On my blog calendar, February is flowage month. In March, posts will focus on the topic of Places of Interest in the Northwoods. But before we leave the subject of flowages, you will soon find:

  1. How the Turtle Flambeau Flowage was created in 1926.
  2. Why the Turtle Flambeau Flowage has the reputation for being the most hazardous flowage to navigate in Wisconsin.
  3. Other big flowages in the Northwoods that are popular recreation spots.

Dynamics of Wisconsin’s Turtle Flambeau Flowage

2010 turned out to be a pretty incredible year for water fluctuations on the Turtle Flambeau Flowage (TFF). The quantity and quality of both summer and winter recreation on this 14,000+ acre body of water in Iron County, Wisconsin is entirely dependant on the ever changing water level of this impoundment.

Water levels for the Turtle Flambeau Flowage as tracked by the Wisconsin Department of Natural ResourcesThis part of the State of Wisconsin was classified as a severe drought area from 2005-2009. The TFF depends on rain and the inflows of the Manitowish, the Turtle, and the Flambeau Rivers as well as a number of creeks in order to maintain full pool. Outflows at the Turtle Dam into the downstream Flambeau River vary from 300 cfm in the summer to 600 cfm in the winter. When output exceeds input, as was the case in 2005-2009, water levels are low and the quality of recreation on the Flowage is poor.

This past year changed everything for the TFF. Full-pool was not achieved for the game fishing Opener in early May. The water level was down three feet from full pool. Initially, it looked like 2010 would be another drought year. Then the rains came in late June, and they never stopped. By mid-July, the water level was within inches of full pool, due to frequent, heavy rains and rushing rivers pumping more water into the Flowage. Recreational potential improved dramatically.

Why does this matter? The massive size of the TFF plus the thousands of islands which dot it, are a popular fishing, camping, and vacationing destination. The Department of Natural Resources (DNR) maintains hundreds of free camping sites on the islands. The TFF is a virtual walleye factory with a rapidly growing smallmouth bass fishery. Ninety percent of the TFF shoreline is state-owned wilderness. There simply isn’t another body of water like the TFF. So there’s a lot at stake when making decisions on how to manage it.

The TFF is regarded by the DNR as being the most hazardous body of water in the state for navigation. Low water levels make that situation worse. The TFF is notorious for floating timber, thousands of stumps that sit just below the surface where they are out of sight of boaters, and rock bars or single rocks as big as a car lurking just below the surface. It takes years for boaters or fisherman to learn where the “safe lanes” for navigation are located. The learning process can be accelerated by fishing with a guide. When water levels are low, even safe boating lanes can be treacherous.

In a normal season, the water level of the TFF would decline beginning in early July by as much as four feet below full pool by mid-August. Much to everyone’s delight, this did not happen in 2010. Near full pool water levels were maintained all the way through November despite efforts to bring the water level down by increasing the discharge at the dam to as much as 1500 cfm.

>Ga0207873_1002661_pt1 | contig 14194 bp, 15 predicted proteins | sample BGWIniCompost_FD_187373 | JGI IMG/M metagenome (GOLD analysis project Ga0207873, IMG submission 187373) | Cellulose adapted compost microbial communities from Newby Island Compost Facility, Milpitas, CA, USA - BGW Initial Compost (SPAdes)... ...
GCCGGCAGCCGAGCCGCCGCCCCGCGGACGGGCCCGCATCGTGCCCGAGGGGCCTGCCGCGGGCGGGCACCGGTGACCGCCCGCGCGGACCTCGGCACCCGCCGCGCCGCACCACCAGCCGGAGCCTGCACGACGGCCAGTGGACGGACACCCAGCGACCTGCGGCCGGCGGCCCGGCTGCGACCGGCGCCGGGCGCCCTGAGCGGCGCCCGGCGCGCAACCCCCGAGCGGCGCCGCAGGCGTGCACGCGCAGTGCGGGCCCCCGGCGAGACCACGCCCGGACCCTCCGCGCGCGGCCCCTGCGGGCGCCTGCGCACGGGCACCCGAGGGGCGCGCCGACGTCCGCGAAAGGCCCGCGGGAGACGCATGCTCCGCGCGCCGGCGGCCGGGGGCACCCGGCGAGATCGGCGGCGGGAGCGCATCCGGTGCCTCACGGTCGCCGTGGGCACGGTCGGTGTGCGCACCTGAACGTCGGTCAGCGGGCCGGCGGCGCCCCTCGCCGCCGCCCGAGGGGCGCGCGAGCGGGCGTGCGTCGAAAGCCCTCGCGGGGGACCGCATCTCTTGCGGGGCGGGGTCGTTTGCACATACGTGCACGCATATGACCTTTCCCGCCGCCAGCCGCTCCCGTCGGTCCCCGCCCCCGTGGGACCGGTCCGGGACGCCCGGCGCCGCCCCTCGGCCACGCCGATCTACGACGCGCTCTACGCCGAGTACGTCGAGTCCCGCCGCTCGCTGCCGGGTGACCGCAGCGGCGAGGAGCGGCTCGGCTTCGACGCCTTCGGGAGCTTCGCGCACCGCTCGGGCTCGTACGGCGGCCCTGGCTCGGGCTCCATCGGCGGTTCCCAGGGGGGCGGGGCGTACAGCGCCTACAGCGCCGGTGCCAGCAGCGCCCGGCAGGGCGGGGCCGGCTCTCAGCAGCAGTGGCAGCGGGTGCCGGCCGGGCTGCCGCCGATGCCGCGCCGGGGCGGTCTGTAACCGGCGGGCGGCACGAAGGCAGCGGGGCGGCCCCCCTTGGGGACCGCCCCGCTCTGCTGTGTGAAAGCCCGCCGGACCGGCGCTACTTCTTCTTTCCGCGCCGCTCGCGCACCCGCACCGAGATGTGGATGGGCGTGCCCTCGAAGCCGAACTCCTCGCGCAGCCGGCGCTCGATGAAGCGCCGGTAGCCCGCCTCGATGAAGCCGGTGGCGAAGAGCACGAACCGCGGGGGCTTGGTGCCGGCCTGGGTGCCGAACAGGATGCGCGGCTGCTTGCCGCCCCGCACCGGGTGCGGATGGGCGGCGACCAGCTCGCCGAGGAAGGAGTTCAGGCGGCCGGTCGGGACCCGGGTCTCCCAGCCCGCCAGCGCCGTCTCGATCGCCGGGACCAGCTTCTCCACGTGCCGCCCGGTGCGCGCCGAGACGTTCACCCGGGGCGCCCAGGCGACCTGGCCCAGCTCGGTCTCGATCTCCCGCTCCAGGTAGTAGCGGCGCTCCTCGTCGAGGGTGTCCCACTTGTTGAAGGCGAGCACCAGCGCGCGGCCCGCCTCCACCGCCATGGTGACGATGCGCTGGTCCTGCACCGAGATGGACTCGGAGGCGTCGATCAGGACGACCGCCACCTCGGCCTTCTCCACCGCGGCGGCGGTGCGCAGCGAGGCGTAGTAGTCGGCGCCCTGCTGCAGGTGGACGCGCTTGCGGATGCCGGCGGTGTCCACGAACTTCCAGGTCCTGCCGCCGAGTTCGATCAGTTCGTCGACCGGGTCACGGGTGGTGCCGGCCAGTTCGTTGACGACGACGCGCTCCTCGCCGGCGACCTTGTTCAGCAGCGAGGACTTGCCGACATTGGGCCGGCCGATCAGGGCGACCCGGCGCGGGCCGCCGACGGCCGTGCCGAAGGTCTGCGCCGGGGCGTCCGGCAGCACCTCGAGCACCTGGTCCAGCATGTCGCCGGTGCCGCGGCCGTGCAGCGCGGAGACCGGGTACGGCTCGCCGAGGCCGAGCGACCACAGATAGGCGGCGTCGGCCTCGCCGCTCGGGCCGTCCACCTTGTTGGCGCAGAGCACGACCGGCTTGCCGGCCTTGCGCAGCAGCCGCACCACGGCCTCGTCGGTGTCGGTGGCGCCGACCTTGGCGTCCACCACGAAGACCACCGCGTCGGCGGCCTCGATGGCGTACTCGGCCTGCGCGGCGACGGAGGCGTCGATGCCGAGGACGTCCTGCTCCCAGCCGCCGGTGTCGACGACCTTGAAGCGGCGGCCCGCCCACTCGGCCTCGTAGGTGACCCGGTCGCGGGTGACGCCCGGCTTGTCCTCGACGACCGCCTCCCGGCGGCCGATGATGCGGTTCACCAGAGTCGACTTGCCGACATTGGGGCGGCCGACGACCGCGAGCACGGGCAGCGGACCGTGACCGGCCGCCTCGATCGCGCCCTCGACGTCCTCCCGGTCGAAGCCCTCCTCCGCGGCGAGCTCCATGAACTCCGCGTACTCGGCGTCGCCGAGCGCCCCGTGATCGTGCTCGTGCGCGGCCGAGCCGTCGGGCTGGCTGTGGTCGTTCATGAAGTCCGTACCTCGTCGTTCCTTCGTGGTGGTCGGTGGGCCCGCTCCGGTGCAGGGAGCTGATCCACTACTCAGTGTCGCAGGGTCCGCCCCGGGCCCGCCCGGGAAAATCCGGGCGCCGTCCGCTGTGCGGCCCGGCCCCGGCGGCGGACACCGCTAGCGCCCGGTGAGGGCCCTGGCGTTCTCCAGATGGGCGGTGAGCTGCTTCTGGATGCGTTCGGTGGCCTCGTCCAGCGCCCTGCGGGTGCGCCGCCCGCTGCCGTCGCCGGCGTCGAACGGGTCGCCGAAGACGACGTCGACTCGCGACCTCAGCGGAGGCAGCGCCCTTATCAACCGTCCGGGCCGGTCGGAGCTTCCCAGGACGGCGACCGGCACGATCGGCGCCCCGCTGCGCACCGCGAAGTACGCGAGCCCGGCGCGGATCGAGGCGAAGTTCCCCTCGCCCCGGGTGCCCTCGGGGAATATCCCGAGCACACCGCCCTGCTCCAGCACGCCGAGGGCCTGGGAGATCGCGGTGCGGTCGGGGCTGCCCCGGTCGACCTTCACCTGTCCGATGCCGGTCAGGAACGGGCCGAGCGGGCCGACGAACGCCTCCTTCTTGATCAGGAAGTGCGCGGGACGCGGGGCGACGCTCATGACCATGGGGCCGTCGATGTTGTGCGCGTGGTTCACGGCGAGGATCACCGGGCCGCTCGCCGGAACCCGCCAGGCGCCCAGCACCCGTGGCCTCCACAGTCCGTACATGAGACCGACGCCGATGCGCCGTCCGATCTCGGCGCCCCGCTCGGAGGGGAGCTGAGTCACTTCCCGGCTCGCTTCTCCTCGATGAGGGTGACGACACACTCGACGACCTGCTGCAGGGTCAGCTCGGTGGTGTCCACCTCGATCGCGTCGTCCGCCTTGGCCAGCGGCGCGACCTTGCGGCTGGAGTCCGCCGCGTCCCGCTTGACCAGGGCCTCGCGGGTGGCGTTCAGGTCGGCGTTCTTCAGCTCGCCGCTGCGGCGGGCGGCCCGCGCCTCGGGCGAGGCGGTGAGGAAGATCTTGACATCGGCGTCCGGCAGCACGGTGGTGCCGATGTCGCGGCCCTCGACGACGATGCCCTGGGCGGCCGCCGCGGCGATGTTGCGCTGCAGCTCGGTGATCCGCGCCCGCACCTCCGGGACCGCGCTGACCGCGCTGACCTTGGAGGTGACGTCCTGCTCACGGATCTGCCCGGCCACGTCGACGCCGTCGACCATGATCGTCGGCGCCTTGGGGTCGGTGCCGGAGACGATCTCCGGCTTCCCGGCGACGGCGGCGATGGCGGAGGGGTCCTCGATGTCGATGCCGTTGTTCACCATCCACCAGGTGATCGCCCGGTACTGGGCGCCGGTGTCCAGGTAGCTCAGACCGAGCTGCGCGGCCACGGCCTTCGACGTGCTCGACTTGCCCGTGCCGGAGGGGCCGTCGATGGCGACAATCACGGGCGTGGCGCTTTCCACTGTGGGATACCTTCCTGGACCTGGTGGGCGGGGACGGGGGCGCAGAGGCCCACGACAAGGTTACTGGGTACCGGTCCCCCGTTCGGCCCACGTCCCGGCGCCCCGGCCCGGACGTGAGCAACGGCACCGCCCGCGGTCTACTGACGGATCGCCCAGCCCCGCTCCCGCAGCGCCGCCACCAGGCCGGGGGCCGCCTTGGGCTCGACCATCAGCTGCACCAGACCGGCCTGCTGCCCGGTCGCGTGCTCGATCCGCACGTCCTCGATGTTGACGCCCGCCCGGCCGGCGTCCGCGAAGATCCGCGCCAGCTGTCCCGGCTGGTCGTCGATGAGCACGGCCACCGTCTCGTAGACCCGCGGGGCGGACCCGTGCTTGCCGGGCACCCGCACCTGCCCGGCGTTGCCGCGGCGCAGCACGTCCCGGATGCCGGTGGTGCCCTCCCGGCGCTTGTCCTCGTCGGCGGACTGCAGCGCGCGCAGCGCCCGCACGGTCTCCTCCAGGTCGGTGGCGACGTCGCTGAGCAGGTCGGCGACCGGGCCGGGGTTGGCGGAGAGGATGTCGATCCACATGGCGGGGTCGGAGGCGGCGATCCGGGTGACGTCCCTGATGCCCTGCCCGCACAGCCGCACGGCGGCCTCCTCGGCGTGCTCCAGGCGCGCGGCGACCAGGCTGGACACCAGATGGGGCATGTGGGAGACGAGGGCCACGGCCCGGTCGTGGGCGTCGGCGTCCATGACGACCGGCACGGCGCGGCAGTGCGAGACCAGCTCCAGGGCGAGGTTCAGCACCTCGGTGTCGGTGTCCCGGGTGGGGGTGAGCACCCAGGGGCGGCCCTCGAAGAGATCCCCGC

The maintenance of full pool throughout the summer months is ideal (but rare) for both tourists and vacationers. The 2010 water level situation was a bonus for everyone. Even though the Flowage was constantly losing water that was being discharged at the dam, the rains continued and filled the impoundment back up. That’s how man-made impoundments are supposed to work. During the drought years, this seemed to be an impossible task.

The Flowage is normally drawn down by as much as eight feet beginning in September. The purpose of the draw down is to accommodate the melting snow and ice in the spring, which normally fills the FlowageOutflow at the Turtle Dam for the Turtle Flambeau Flowage as tracked by the Department of Natural Resources back to full pool; even though this did not happen in 2005-2009. In fall 2010, the DNR and Xcel Energy, who manage the Turtle dam cooperatively, decided to draw the TFF down by only 2.5 feet for the winter. The logic of this decision was not publicized. But those who live on and use the Flowage suspect that the drought years of 2005-2009 had taught everyone a lesson. It’s extremely difficult to fill the Flowage back to full pool in early May when the water level has been eight feet below full pool all winter. Snow and ice runoff, rain, and river inflow could not get the job done. And that hurt property owners, fisherman, boaters, and the local tourist industry in general. Property owners had no idea where to put their docks. Fisherman found their favorite fishing spots exposed. Boaters would often not even attempt to navigate water levels that were four feet lower than normal. And tourists would be absent.